I’m sure you’ve heard the expression, “You do the math.” I’ve said it to people to get them to understand something that’s very simple once they “do the math.” It got me thinking about college entrance exams like the SAT or ACT. Because she is brilliant at it, my wife loved the math section. I did not. I specifically remember the questions that involved traveling trains. If X train is traveling at such and such a speed in such and such direction and Y train is going in the other direction at such and such a speed, with a particular level of friction, how long would it be before the two of them meet?
I always wanted to answer “none of the above” with a little side note that said, “It won’t happen because if they did meet, everyone would die.” That wasn’t one of the options. Although that’s kind of silly and funny, it reminded me of the state of so many marriages today. Couples seem to be coming at each other with incredible tension and friction. If X doesn’t put on the brakes and if Y doesn’t slow down, there’s going to be a catastrophe of epic proportions. All around neighborhoods and all across our nation, the conditions are right for a disaster. Not an economic or climate disaster, but a marriage disaster.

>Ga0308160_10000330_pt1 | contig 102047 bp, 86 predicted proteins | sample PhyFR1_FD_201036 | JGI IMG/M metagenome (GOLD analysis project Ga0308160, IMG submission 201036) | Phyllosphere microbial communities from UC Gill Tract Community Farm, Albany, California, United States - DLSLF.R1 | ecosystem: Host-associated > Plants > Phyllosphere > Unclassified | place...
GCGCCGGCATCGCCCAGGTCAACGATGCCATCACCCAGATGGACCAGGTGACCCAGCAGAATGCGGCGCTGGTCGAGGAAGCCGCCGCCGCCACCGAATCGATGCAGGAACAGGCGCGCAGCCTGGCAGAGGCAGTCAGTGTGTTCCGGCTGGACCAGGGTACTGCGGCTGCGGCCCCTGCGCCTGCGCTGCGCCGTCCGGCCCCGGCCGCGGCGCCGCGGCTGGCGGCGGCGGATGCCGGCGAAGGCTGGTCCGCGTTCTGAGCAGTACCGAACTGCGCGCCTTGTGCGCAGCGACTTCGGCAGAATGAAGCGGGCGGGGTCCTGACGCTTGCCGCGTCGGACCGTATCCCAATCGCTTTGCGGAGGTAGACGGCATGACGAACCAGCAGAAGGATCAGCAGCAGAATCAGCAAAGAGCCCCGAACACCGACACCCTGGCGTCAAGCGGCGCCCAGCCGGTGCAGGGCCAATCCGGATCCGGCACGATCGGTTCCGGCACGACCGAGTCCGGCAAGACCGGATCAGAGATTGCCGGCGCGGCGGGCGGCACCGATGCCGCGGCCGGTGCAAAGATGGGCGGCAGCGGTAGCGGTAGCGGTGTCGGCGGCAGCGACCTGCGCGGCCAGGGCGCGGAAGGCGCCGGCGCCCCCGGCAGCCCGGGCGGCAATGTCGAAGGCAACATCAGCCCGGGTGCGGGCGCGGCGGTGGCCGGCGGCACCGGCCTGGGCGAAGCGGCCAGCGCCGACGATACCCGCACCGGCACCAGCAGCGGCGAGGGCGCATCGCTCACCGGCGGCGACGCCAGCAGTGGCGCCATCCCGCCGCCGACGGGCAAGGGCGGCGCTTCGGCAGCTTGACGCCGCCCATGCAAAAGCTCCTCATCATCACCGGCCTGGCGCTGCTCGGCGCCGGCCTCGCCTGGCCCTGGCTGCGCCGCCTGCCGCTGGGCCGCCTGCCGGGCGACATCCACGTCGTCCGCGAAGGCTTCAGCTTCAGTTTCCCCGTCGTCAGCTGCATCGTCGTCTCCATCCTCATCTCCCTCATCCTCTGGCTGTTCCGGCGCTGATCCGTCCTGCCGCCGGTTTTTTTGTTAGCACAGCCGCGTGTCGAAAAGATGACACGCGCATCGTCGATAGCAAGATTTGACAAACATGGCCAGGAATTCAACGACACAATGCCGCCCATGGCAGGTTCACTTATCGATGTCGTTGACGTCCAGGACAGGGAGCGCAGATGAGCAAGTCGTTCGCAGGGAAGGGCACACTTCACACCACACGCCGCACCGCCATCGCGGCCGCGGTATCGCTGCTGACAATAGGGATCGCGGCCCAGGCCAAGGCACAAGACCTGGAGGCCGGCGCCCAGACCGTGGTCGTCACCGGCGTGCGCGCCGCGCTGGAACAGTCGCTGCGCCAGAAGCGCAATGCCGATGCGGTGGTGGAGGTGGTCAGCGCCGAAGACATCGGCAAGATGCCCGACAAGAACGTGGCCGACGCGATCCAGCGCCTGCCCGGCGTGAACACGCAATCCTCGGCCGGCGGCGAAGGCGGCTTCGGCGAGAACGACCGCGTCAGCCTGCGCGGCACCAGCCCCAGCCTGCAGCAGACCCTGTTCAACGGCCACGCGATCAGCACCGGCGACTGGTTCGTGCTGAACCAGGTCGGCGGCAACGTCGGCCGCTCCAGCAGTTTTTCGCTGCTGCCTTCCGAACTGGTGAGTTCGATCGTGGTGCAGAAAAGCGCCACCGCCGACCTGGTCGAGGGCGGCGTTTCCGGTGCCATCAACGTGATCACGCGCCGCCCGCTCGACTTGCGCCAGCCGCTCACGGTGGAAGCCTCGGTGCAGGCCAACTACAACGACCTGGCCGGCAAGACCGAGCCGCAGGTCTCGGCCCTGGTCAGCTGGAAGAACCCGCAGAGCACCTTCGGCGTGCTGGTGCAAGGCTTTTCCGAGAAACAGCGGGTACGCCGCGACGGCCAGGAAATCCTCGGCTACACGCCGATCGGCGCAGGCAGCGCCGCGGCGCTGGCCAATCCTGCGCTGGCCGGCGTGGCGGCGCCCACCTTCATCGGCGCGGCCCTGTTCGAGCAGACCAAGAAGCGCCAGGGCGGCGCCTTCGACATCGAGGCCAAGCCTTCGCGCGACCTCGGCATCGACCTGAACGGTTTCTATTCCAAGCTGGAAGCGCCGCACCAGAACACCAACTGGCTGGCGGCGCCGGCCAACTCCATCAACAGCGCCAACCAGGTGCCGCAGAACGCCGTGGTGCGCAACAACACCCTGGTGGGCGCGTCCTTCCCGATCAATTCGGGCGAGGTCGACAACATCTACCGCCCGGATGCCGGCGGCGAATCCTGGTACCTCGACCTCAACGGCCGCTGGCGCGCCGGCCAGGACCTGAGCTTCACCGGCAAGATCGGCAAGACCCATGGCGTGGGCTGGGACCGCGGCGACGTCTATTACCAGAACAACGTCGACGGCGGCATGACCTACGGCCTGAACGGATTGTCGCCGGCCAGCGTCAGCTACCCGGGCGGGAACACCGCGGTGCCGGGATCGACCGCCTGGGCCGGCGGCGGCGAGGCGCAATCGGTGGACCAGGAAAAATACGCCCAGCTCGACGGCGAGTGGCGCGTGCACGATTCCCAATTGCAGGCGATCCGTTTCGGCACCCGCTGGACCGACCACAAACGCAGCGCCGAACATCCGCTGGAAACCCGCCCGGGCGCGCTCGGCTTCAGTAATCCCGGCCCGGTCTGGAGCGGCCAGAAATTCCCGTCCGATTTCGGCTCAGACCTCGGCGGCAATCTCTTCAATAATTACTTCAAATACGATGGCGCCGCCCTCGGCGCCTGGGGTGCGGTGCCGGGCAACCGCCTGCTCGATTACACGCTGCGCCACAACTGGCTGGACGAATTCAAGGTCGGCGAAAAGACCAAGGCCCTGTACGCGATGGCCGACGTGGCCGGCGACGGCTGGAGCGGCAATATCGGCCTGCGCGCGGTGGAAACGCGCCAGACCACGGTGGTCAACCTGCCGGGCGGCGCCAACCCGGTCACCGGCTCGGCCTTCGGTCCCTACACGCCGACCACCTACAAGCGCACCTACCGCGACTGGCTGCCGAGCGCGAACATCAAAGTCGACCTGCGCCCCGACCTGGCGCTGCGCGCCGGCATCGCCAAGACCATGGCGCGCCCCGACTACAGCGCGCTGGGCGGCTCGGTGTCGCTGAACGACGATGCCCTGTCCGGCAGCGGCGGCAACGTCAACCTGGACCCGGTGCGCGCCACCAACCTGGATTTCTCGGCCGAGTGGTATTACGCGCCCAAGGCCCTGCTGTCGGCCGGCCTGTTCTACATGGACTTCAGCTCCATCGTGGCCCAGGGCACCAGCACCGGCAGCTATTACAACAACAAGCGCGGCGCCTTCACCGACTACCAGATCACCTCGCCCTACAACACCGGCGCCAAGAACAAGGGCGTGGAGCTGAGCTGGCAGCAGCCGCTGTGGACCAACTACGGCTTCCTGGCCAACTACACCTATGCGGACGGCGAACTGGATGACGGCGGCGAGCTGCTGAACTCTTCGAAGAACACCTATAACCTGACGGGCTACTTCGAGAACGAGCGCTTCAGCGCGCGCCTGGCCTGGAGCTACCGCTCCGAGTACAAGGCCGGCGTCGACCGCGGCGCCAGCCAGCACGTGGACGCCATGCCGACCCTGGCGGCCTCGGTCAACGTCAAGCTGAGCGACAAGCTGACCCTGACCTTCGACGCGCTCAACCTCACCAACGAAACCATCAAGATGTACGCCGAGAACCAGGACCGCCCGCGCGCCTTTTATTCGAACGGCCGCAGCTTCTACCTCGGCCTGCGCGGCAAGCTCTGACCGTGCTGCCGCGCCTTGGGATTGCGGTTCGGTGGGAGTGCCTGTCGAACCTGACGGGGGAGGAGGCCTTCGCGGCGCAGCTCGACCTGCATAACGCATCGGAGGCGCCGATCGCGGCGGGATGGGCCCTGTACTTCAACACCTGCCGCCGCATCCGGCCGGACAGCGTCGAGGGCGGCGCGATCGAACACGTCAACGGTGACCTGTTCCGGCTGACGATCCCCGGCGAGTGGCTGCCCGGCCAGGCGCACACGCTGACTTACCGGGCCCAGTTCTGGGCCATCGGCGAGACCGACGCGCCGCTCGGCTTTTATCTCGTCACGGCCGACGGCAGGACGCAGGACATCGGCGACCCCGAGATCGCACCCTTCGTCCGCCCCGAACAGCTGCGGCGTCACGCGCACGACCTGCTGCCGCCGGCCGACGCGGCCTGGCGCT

What can be done to prevent this type of calamity or upheaval? I think couples need to stop coming at each other at ridiculous speeds, with mounting friction. They need to just learn to sit down and talk to each other. They need to stop filling their lives with so much stuff. She’s busy volunteering with the kid’s school, working full- or part-time, getting together with friends, or volunteering as coach of one of her children’s ball teams. He’s stressed with work, attending business functions, volunteering as a coach, and trying to get in a few rounds of golf.
It’s not that anyone is necessarily doing anything wrong. It’s the type of dilemma couples face with marriage. Going to work, volunteering, and staying in touch with friends is important to the success of a good marriage and family. But spending too much time in all of those areas and neglecting alone time with your spouse is not good. That’s when tempers start to flare. It makes sense, because it’s easy to come up short on patience or simply not have time to care or worry about things when you’re already feeling overwhelmed.
The solution is to slow down and evaluate your marriage. You probably take time to evaluate your career, where you want to eat, shop, attend church, and even what you want to watch on television. Doesn’t it seem important to also evaluate your marriage? Think about what is good and where you need to improve. Determine your priorities and adjust to ensure your marriage is protected.